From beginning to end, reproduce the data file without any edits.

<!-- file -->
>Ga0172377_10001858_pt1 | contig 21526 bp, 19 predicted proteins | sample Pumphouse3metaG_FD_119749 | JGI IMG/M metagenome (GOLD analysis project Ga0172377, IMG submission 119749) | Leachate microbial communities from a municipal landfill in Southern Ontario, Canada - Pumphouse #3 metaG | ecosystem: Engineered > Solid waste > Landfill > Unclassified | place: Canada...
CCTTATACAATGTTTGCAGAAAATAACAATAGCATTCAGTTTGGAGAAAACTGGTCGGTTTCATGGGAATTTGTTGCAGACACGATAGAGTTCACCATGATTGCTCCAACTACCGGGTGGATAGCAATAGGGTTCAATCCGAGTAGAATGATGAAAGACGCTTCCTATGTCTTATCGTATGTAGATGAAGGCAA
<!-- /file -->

>Ga0172377_10001858_pt1 | contig 21526 bp, 19 predicted proteins | sample Pumphouse3metaG_FD_119749 | JGI IMG/M metagenome (GOLD analysis project Ga0172377, IMG submission 119749) | Leachate microbial communities from a municipal landfill in Southern Ontario, Canada - Pumphouse #3 metaG | ecosystem: Engineered > Solid waste > Landfill > Unclassified | place: Canada...
CCTTATACAATGTTTGCAGAAAATAACAATAGCATTCAGTTTGGAGAAAACTGGTCGGTTTCATGGGAATTTGTTGCAGACACGATAGAGTTCACCATGATTGCTCCAACTACCGGGTGGATAGCAATAGGGTTCAATCCGAGTAGAATGATGAAAGACGCTTCCTATGTCTTATCGTATGTAGATGAAGGCAA